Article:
Lost in…Manchester (Manchester City Football Academy Stadium)

New York City v St. Mirren

City Football Academy Stadium / Friendly / 10th February 2015

Mid-January saw me visit Rotherham United’s New York Stadium and in the process use up a few ‘Big Apple’ references and puns. It seems I’m now going to have to come up with some more, as mid-February would see me be in attendance for the first game in the history of new Major League Soccer Club, New York City FC. Sadly, once again, I was not heading across the pond for my New York-related football fun; I was to remain in my adopted home of Manchester. So why on Earth were New York City FC playing their inaugural game of ‘soccer’ on the hallowed fields of East Manchester?


New York City FC arrive in East Manchester.

Unlike the top flight on these shores, the pinnacle of football in America, Major League Soccer (MLS), relies on the creation of franchises. MLS’ resident New York team has been the New Jersey-based New York Red Bulls, formerly the Metrostars, since the league came into fruition in post-1994 World Cup America. However, MLS Commissioner Don Garber announced in 2010 that he intended to introduce a second New York club to the league with many speculating that the iconic New York Cosmos, renowned in the 1970s for their all-star roster including Pele, Beckenbauer and Carlos Alberto, would rise from the ashes and become that club. The Cosmos would rise from the ashes, but instead opted to build slowly in the second tier of US soccer. Then, New York City FC (I feel it necessary to always add on ‘FC’ as just saying ‘New York City’ sounds weird) emerged from nowhere, backed by the lucrative, oil money-fuelled owners of Manchester City, and were announced as the 20th addition to the MLS. They will make their league bow in March 2015.

The links with Manchester City have brought the club over to the UK with NYCFC using City’s new academy facilities to prepare for their first season as a club. Two friendlies were arranged to take place in City’s new Academy Stadium for the New York club: a Sunday afternoon game versus Danish side Brondby and the game I would be attending on this Tuesday evening – a game against the mighty St. Mirren of the Scottish Premier League. I was probably not going to be able to make the Sunday game v Brondby, so it was decided that I could not miss the St. Mirren game on the Tuesday evening. This game gave me a great excuse to visit Man City’s glittering new training facility, complete with its own 7,000-seater mini stadium, as well as the added appeal of it being NYCFC’s first ever game.

Map of Manchester City’s new look Etihad Campus.

In the nascent stages of Sheik Mansour’s reign as Man City backer he claimed that, “We are building a structure for the future, not just a team of all-stars.” Since Mansour made this claim back in 2010, City’s new multimillion pound Etihad Campus has flourished and developed at a rapid pace. The City Football Academy (CFA) was opened by City legend Tony Book in December 2014 and has since played host to a few of Man City’s Elite Development Squad games at the centrepiece stadium. As well as the stadium, the CFA houses 12 youth development football pitches, 4 first team football pitches and its own dedicated school and accommodation. That’s not to mention top class leisure facilities for the team and the community, auditoriums to analyse games and the hub of the City in the Community project; the amount of money and redevelopment City have put into East Manchester is incredible and something which I feel is not heralded enough outside of Manchester.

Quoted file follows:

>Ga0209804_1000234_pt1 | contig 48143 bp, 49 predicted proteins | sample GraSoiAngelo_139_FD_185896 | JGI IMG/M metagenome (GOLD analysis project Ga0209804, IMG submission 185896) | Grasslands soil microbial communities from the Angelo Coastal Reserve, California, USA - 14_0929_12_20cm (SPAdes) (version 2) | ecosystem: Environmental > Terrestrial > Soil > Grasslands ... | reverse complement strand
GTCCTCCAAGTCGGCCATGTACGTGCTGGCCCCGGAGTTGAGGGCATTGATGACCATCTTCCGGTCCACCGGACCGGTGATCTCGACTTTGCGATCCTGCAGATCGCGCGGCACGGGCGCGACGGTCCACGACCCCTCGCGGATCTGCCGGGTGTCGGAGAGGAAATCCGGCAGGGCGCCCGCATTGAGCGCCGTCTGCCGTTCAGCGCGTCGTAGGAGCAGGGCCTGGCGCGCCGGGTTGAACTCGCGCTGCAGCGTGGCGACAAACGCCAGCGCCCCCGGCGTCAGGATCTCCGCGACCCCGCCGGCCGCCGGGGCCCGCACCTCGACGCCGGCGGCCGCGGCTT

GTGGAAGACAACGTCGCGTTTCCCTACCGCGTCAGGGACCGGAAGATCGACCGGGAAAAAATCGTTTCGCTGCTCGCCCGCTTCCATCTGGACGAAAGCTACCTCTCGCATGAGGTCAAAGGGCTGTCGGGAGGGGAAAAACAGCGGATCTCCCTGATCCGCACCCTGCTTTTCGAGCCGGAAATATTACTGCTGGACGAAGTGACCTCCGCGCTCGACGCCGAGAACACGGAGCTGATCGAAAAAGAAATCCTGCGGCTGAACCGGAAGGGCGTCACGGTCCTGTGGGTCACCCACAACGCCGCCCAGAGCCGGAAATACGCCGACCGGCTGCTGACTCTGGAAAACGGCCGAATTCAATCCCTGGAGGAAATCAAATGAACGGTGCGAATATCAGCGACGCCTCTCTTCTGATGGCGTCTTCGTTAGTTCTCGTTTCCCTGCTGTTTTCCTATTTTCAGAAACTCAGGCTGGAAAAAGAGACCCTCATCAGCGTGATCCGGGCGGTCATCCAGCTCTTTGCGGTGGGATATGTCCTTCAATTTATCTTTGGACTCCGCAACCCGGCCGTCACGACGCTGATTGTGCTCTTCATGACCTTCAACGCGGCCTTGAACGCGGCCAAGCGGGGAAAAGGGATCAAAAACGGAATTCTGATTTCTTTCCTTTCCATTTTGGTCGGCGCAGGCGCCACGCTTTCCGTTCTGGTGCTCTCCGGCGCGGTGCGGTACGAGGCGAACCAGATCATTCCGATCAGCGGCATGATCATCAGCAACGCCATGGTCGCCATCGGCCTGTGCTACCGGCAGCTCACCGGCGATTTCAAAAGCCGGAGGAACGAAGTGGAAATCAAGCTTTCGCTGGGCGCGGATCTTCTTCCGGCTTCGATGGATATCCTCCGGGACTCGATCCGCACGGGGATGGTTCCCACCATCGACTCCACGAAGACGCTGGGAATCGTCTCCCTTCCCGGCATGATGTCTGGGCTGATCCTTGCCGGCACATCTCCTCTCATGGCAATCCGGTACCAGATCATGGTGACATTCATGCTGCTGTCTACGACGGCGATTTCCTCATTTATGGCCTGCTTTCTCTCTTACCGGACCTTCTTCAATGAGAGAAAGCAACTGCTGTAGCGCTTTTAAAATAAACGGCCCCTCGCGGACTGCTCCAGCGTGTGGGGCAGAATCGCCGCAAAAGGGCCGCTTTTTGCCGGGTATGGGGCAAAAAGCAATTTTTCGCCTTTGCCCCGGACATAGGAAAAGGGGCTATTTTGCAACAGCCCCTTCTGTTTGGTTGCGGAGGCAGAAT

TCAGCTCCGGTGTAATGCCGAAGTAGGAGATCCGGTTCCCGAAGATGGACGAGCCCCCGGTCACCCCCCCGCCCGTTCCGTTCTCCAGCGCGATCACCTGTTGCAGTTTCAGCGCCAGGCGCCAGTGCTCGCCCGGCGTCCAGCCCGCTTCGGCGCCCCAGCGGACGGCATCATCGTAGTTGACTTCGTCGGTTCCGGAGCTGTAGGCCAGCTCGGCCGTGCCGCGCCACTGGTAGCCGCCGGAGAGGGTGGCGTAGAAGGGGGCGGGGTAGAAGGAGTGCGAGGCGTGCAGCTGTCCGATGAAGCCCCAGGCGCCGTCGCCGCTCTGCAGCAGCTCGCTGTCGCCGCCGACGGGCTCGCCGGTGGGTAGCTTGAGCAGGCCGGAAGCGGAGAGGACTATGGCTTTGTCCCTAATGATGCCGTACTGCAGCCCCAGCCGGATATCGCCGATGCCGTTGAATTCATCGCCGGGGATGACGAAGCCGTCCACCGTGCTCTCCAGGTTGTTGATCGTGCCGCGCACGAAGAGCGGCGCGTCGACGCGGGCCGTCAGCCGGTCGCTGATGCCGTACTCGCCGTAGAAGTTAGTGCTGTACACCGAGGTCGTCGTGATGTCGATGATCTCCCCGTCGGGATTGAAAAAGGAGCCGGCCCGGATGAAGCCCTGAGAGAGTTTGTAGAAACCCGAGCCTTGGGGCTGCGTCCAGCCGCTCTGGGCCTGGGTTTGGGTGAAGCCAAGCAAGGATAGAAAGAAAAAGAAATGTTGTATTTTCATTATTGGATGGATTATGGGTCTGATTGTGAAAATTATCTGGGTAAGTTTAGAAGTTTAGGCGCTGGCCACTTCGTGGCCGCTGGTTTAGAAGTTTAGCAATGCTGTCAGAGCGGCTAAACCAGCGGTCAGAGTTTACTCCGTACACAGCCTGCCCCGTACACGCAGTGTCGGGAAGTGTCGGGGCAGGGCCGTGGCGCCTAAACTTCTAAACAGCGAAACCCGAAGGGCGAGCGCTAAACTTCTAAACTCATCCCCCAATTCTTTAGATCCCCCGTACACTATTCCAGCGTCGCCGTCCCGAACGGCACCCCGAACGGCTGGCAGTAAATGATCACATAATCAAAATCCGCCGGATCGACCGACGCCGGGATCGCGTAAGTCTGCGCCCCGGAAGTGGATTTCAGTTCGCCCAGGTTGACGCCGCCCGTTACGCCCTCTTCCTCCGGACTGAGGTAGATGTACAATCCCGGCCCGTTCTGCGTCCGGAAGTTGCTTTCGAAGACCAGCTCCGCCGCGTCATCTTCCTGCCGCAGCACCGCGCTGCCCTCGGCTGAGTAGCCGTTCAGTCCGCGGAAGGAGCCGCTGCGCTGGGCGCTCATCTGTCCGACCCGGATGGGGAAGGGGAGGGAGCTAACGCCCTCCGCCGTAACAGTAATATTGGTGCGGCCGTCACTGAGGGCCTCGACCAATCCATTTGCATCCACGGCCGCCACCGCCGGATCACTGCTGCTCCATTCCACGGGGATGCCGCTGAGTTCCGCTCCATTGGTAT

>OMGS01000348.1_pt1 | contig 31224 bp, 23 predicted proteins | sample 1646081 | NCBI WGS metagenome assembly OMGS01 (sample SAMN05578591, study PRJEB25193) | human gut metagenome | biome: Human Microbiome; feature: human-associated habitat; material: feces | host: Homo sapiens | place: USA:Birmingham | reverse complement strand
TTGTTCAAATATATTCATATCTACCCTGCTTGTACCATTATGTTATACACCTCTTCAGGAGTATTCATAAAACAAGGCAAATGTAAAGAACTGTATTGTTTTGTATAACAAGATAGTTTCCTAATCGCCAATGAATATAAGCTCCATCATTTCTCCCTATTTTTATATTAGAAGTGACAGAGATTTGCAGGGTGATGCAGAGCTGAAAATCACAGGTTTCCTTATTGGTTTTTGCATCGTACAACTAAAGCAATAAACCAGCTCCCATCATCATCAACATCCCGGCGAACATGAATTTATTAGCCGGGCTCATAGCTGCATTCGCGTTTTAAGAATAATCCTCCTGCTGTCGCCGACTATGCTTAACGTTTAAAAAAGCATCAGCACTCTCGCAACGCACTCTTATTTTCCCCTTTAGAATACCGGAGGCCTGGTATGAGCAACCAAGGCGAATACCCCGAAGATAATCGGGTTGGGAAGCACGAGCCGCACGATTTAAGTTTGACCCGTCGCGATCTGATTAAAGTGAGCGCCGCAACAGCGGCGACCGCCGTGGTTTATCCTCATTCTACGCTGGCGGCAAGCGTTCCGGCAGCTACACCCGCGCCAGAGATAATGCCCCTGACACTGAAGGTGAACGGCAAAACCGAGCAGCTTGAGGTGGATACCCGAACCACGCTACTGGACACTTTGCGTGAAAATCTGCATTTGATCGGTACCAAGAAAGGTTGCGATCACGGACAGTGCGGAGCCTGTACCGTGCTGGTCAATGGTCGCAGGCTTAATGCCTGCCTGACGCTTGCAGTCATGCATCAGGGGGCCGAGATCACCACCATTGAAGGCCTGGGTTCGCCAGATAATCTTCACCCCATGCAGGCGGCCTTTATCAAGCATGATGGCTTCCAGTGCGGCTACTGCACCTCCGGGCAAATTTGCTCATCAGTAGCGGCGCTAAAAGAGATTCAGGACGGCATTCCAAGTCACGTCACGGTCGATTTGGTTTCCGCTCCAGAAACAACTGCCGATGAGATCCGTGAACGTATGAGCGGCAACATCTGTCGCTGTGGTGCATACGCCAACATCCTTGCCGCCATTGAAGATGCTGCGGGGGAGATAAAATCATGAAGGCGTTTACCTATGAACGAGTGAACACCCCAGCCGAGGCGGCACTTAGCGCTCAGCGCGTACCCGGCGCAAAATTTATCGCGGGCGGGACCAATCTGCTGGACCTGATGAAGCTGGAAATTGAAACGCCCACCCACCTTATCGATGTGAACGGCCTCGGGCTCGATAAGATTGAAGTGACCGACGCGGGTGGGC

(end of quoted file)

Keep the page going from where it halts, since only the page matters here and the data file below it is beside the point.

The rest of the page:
I met up with Lost Boyos regular Rob and his dad, Peter, in the Lower Turks pub near Shudehill bus station. My school had been OFTSTED-ed the Thursday before, so I was horrified to learn that Rob’s Dad is a former teacher who now works as an OFSTED inspector. He did dispel the myth that school inspectors are monsters though as we discussed all things school and football-related.

After a couple of (flat) pints, we hopped into a taxi shortly after 6pm to make it to City’s newest facility ready for the 7pm kick-off. Speaking of transport, I should add that there is a tram stop directly across the road from City’s new Academy Stadium as well as the Etihad Campus tram stop behind the Etihad Stadium – great stuff! Very convenient, but we were just a bit late and so a taxi seemed the easier option (and equally as cheap probably).


Arrived at the City Football Academy Stadium.


The new bridge from the CFA leading to the Etihad Stadium.


Outside the City Football Academy Stadium.

I have seen City’s new facilities quickly develop over the past year or so on my visits to the Etihad, so it was great to see the finished product as we approached the site via Ashton New Road. Equally impressive is the new bridge that links City’s Academy Stadium site to the Etihad Stadium; apparently, also a symbolic idea by the club to demonstrate the link the club hope to forge between the first team and the club’s youth. Think Barcelona’s iconic La Masia  academy – that is what City are aspiring to get to.